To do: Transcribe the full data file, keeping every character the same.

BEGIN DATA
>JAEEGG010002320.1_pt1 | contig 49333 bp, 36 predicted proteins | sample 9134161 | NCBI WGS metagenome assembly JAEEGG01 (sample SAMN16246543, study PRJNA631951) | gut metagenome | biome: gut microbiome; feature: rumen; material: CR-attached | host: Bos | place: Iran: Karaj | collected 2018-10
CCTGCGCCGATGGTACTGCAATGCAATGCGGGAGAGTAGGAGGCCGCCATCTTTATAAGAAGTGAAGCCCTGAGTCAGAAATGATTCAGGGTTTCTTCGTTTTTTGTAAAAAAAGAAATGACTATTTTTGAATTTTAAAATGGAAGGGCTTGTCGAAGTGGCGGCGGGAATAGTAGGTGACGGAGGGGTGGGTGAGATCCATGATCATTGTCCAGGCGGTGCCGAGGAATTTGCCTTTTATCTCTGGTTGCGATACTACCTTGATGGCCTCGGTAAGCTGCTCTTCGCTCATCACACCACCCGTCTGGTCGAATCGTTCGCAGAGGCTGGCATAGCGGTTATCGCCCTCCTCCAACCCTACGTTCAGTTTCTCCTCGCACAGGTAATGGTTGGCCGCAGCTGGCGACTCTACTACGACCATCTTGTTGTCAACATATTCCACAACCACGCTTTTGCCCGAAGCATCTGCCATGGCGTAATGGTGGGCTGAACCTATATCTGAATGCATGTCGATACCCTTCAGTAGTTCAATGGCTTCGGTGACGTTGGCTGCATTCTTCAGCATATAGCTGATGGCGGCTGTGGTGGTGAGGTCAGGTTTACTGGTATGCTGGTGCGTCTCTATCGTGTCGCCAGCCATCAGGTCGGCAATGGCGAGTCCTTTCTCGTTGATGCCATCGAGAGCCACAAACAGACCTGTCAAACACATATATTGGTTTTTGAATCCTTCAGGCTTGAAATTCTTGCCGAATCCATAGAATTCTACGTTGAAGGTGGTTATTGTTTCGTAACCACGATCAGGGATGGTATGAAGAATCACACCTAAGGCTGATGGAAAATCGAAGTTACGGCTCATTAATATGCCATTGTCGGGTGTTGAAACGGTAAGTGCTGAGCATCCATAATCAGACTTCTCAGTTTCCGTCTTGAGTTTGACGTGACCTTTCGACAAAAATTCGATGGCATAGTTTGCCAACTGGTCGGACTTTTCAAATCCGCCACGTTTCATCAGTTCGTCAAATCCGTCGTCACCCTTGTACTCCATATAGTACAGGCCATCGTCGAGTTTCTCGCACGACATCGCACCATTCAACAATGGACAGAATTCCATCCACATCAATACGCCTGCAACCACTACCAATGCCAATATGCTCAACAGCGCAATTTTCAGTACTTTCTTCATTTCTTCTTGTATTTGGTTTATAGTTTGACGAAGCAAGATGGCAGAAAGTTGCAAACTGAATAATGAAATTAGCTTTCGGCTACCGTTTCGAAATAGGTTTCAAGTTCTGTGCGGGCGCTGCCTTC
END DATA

>JAEEGG010002320.1_pt1 | contig 49333 bp, 36 predicted proteins | sample 9134161 | NCBI WGS metagenome assembly JAEEGG01 (sample SAMN16246543, study PRJNA631951) | gut metagenome | biome: gut microbiome; feature: rumen; material: CR-attached | host: Bos | place: Iran: Karaj | collected 2018-10
CCTGCGCCGATGGTACTGCAATGCAATGCGGGAGAGTAGGAGGCCGCCATCTTTATAAGAAGTGAAGCCCTGAGTCAGAAATGATTCAGGGTTTCTTCGTTTTTTGTAAAAAAAGAAATGACTATTTTTGAATTTTAAAATGGAAGGGCTTGTCGAAGTGGCGGCGGGAATAGTAGGTGACGGAGGGGTGGGTGAGATCCATGATCATTGTCCAGGCGGTGCCGAGGAATTTGCCTTTTATCTCTGGTTGCGATACTACCTTGATGGCCTCGGTAAGCTGCTCTTCGCTCATCACACCACCCGTCTGGTCGAATCGTTCGCAGAGGCTGGCATAGCGGTTATCGCCCTCCTCCAACCCTACGTTCAGTTTCTCCTCGCACAGGTAATGGTTGGCCGCAGCTGGCGACTCTACTACGACCATCTTGTTGTCAACATATTCCACAACCACGCTTTTGCCCGAAGCATCTGCCATGGCGTAATGGTGGGCTGAACCTATATCTGAATGCATGTCGATACCCTTCAGTAGTTCAATGGCTTCGGTGACGTTGGCTGCATTCTTCAGCATATAGCTGATGGCGGCTGTGGTGGTGAGGTCAGGTTTACTGGTATGCTGGTGCGTCTCTATCGTGTCGCCAGCCATCAGGTCGGCAATGGCGAGTCCTTTCTCGTTGATGCCATCGAGAGCCACAAACAGACCTGTCAAACACATATATTGGTTTTTGAATCCTTCAGGCTTGAAATTCTTGCCGAATCCATAGAATTCTACGTTGAAGGTGGTTATTGTTTCGTAACCACGATCAGGGATGGTATGAAGAATCACACCTAAGGCTGATGGAAAATCGAAGTTACGGCTCATTAATATGCCATTGTCGGGTGTTGAAACGGTAAGTGCTGAGCATCCATAATCAGACTTCTCAGTTTCCGTCTTGAGTTTGACGTGACCTTTCGACAAAAATTCGATGGCATAGTTTGCCAACTGGTCGGACTTTTCAAATCCGCCACGTTTCATCAGTTCGTCAAATCCGTCGTCACCCTTGTACTCCATATAGTACAGGCCATCGTCGAGTTTCTCGCACGACATCGCACCATTCAACAATGGACAGAATTCCATCCACATCAATACGCCTGCAACCACTACCAATGCCAATATGCTCAACAGCGCAATTTTCAGTACTTTCTTCATTTCTTCTTGTATTTGGTTTATAGTTTGACGAAGCAAGATGGCAGAAAGTTGCAAACTGAATAATGAAATTAGCTTTCGGCTACCGTTTCGAAATAGGTTTCAAGTTCTGTGCGGGCGCTGCCTTC